I know the beginning of the end starts with the much-anticipated vaccine and hopefully, that will happen before the end of the year. But I can’t help wondering how we’re going to cope with the next few months of isolation without a sign of relief. We’re doing all the right things, being good citizens. We’re self-isolating, physical distancing, dutifully performing all the recommendations we keep hearing on a daily basis from our leaders, but we don’t seem to be making a dent in the pandemic. The numbers keep going up, every day.
Sue Burpee’s High Heels in the Wilderness is one of the blogs for baby boomer women that I regularly follow. She had a bad day on her birthday last week and shared her frustration in her piece “On Lethargy and Spilling My Guts”. I can so empathize as I had one of those days yesterday. I absolutely could not get motivated. Spent far too much time on the couch wondering how and when this is all going to end.
In the olden days, B.C. (before CORONA-19), whenever I felt like I needed a little pick-me-up, a new nail polish or lipstick always did the trick. I could pick up a snazzy new nail colour at the drug store or grocery store but shopping for a new lipstick required a trip to Sephora, Nordstrom or Hudson’s Bay. The purchase required a carefully executed comparative analysis of colours, texture, depth of pigment, and an assessment of how much it would bleed. Their vast selection allowed me to test dozens of colours on the back of my hand, before choosing a final one to be sterilized by the sales associate and tested on my lips. Such a fun pursuit is no longer available to us.
I’ve been so desperate I’ve even contemplated ordering a lipstick online to see if it’ll give me the same high I get when I purchase one in the store, but I doubt it. There’s something special about selecting the final colour in person, admiring its glitzy case and popping it into my purse for later. Little luxuries like shopping for a new lipstick are no longer an option for alleviating our boredom and elevating our mood. Will playing with testers be a thing of the past when we return to living a normal life?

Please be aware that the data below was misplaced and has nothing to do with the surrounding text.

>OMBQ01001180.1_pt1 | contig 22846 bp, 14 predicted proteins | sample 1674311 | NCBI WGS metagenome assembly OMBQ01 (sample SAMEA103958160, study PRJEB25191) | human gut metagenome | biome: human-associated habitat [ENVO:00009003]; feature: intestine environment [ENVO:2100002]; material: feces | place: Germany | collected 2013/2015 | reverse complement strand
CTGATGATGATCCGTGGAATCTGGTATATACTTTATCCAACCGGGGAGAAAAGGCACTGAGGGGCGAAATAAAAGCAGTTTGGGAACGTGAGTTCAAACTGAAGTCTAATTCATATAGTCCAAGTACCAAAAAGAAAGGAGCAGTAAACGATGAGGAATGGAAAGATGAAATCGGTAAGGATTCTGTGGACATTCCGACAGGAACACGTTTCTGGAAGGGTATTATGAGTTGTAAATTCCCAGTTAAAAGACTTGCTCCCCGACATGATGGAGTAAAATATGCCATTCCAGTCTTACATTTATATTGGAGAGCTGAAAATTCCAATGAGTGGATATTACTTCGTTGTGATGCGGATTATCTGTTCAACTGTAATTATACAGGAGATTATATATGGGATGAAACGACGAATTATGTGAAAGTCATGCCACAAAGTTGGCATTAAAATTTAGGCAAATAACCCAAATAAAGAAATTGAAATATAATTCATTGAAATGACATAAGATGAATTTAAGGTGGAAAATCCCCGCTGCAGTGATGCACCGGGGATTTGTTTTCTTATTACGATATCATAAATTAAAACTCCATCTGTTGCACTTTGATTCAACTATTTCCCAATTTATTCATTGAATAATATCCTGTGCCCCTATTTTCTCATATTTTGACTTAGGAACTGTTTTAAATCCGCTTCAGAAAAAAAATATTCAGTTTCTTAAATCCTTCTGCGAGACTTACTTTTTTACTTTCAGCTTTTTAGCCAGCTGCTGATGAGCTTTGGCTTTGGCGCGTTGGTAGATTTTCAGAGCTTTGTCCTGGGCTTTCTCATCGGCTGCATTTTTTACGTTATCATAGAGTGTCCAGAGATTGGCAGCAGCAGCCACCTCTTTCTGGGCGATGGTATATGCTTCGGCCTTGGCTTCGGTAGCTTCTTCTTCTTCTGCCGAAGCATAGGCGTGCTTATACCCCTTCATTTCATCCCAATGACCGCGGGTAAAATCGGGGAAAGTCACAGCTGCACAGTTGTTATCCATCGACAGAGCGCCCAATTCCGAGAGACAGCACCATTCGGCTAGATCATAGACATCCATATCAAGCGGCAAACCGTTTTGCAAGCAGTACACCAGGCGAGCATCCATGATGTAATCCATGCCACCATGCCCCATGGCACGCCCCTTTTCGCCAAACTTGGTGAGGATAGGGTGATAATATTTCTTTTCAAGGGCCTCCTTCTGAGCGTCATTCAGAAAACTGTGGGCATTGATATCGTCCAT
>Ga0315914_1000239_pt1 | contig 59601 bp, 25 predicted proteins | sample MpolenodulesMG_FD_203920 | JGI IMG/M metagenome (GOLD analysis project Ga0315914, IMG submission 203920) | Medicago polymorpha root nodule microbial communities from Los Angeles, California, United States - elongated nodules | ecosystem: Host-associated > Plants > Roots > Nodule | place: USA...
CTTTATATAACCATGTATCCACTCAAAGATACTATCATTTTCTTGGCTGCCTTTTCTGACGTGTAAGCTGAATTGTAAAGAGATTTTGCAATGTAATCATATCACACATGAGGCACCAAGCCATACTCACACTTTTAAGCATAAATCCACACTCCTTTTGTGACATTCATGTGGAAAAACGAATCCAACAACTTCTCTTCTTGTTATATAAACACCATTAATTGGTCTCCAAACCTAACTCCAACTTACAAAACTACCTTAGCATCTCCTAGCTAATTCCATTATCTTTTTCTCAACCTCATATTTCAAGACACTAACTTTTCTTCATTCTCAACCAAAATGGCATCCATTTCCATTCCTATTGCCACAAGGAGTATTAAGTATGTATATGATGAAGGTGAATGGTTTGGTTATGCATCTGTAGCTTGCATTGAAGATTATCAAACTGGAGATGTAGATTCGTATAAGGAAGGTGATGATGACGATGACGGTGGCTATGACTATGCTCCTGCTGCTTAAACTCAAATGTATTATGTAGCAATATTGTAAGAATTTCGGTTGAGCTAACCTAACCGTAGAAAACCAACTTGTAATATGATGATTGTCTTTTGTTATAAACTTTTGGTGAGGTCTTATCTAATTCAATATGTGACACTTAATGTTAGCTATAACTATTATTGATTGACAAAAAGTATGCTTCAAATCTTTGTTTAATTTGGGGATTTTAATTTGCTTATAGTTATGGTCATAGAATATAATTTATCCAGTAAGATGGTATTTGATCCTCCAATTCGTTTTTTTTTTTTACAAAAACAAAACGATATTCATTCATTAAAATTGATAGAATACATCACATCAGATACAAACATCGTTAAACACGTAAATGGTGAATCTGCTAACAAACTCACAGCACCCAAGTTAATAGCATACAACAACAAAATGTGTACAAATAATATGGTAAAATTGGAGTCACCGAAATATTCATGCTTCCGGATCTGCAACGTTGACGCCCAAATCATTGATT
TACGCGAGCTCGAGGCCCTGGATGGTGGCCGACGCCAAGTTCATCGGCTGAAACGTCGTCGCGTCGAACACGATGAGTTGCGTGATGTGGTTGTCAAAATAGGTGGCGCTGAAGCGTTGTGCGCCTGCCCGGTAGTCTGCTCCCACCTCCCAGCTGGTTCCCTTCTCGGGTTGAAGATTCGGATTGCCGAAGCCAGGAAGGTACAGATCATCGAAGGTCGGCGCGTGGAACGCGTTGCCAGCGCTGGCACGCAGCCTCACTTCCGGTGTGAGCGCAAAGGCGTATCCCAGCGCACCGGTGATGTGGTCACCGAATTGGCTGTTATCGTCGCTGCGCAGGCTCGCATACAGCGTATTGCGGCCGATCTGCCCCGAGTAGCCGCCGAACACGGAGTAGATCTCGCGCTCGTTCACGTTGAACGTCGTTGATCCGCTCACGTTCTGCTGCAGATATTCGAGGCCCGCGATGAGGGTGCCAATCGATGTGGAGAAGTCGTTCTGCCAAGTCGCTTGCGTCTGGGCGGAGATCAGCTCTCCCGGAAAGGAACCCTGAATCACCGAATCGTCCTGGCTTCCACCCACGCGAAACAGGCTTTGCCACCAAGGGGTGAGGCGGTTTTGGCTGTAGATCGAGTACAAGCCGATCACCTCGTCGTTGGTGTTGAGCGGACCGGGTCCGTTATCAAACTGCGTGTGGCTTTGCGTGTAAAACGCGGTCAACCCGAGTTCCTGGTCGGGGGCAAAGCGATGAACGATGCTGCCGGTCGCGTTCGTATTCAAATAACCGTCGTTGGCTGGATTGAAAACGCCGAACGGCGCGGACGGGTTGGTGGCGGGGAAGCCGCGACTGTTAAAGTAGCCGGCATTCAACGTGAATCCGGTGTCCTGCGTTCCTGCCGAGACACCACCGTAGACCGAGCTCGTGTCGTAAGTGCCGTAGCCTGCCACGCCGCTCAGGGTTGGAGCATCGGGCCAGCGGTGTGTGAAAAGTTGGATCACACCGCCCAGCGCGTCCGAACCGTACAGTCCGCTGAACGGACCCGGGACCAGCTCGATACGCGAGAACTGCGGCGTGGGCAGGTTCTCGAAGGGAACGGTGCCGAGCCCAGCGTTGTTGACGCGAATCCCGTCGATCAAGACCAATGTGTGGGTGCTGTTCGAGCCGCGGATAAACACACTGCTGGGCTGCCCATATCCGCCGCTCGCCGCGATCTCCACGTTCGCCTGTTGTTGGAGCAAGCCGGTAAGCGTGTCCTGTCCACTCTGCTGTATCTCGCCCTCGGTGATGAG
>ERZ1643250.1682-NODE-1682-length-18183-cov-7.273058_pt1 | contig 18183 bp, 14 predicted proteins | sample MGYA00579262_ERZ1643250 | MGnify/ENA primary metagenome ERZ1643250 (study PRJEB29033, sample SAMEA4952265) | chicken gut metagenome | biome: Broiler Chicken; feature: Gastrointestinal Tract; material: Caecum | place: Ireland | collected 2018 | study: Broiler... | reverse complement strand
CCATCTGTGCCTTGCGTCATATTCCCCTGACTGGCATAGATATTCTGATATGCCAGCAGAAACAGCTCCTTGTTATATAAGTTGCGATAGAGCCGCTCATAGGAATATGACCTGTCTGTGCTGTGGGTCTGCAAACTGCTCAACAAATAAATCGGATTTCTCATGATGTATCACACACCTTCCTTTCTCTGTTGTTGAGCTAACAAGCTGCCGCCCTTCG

Then, yesterday as I was wallowing in self-pity on the couch, our air conditioning crapped out—a first world problem for sure. I spent more than an hour on hold waiting in the queue for the Enercare call centre to even take my call, only to be informed that I have to wait a further week for a service technician to come out and fix the problem—as if I wasn’t cranky enough already. But there is an upside. At least I get to see another human being.
We’ve given up our daily lives, routines and families to fight this pandemic. Many have given up so much more—their jobs, the ability to attend graduations, weddings, births and funerals, the ability to support their families. What more can we possibly do? Much as I enjoy my own company, I’m wondering if you’re going as COVID-crazy as I am? How are you doing, mes chères?